System Change Number (SCN)

A logical time stamp that defines a committed version of a database at one point in time. Oracle assigns every committed transaction a unique SCN.

System Global Area (SGA)

A group of shared memory structures that contain data and control information for one Oracle database instance. The SGA and Oracle processes constitute an Oracle instance. Oracle automatically allocates memory for an SGA whenever you start an instance and the operating system reclaims the memory when you shut down the instance. Each instance has only one SGA.

system identifier (SID)

The Oracle system identifier (SID) identifies a specific instance of the running Oracle software. For a Real Application Clusters database, each node within the cluster has an instance referencing the database.

The database name, specified by the DB_NAME parameter in the INITDB_NAME.ORA file, and unique thread ID make up each node's SID. The thread ID starts at 1 for the first instance in the cluster, and is incremented by 1 for the next instance, and so on.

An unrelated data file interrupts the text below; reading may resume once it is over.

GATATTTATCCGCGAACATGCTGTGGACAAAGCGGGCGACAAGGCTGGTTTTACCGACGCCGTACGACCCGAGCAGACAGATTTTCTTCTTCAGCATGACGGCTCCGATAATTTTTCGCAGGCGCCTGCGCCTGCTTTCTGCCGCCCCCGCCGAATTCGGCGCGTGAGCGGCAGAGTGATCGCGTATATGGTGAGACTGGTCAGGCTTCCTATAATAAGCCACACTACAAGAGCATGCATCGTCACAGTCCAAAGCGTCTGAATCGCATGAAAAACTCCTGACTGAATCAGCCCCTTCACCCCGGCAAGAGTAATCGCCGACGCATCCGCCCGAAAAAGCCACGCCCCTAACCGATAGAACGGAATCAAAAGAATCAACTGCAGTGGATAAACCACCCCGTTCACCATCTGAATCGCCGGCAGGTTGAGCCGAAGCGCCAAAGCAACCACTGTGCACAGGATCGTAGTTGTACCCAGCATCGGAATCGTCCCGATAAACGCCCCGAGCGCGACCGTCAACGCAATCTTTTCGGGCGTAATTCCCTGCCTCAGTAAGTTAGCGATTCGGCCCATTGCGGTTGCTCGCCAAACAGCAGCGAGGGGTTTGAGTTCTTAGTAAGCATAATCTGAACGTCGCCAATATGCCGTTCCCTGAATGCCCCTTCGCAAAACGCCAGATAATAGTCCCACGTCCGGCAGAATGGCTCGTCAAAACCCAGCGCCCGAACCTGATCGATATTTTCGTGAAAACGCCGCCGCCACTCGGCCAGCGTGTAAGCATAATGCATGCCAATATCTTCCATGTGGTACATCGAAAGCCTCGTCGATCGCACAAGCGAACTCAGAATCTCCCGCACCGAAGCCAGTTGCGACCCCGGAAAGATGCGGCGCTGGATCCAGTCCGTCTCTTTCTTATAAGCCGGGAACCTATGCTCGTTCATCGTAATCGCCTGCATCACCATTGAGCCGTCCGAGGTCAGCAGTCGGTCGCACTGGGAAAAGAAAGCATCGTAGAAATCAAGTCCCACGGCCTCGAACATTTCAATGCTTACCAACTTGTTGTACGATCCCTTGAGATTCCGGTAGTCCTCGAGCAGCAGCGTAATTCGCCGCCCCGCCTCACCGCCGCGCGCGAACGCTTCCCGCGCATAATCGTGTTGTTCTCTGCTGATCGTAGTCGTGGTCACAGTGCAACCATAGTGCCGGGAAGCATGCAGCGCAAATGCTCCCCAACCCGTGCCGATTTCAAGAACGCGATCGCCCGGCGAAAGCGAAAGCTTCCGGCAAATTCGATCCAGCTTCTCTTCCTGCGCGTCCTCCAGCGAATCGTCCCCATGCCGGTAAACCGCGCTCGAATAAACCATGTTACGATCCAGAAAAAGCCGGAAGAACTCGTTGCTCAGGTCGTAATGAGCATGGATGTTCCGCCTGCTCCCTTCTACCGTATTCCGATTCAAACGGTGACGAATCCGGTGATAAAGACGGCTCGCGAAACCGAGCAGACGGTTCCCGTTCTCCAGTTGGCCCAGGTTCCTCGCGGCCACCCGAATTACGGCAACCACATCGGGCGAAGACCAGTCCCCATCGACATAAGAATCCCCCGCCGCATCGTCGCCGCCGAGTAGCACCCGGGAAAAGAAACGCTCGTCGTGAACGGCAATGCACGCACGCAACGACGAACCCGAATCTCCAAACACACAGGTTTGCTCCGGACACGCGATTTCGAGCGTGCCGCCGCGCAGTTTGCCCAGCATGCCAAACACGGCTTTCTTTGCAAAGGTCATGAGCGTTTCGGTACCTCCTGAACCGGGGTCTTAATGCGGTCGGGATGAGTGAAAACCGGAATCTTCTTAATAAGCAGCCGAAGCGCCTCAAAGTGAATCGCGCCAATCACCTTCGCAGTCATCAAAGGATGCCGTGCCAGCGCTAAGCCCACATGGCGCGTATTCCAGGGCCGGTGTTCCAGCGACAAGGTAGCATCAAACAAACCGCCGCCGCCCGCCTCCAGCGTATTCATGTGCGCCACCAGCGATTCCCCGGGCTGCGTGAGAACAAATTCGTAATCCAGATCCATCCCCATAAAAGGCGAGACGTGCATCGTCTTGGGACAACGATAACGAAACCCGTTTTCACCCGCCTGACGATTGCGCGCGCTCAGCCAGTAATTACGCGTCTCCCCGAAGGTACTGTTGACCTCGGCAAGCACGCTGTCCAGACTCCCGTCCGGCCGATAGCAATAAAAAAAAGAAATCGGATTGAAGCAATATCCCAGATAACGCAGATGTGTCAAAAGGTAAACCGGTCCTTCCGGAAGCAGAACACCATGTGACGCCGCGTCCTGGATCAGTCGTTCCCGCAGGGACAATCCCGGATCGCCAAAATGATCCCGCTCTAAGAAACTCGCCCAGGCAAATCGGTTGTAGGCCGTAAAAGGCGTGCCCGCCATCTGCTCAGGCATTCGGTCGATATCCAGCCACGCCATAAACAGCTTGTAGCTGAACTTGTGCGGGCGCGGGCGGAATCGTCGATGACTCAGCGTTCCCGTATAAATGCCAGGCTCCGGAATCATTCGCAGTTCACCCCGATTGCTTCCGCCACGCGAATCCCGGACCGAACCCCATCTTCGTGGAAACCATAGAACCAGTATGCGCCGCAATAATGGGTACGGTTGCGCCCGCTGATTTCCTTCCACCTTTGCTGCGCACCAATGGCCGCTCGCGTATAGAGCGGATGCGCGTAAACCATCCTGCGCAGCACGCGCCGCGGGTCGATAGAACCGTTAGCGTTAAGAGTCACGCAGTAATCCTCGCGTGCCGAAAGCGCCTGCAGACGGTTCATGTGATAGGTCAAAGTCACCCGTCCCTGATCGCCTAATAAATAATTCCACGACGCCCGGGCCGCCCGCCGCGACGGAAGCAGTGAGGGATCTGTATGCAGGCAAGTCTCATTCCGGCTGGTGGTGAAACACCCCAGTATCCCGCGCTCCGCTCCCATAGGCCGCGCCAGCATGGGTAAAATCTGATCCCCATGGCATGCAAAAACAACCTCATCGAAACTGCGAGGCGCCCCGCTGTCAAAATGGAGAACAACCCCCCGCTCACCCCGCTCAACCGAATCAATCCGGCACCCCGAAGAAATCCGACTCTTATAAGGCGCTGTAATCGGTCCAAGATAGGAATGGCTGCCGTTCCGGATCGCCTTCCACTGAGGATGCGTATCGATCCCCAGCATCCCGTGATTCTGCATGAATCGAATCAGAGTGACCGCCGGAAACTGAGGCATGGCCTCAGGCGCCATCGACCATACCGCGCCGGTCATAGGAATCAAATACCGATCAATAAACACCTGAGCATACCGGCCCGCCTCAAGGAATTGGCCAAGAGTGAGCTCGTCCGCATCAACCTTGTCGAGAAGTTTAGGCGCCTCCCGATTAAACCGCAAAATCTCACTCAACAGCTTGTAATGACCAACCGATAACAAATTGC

system monitor (SMON)

The system monitor performs crash recovery when a failed instance starts up again. In Real Application Clusters, the SMON process of one instance can perform instance recovery for other instances that have failed. SMON also cleans up temporary segments that are no longer in use and recovers expired transactions that were skipped during crash and instance recovery because of file-read or offline errors. These transactions are eventually recovered by SMON when the tablespace or file is brought back online. SMON also coalesces free extents within the database's dictionary-managed tablespaces to make free space contiguous and easier to allocate.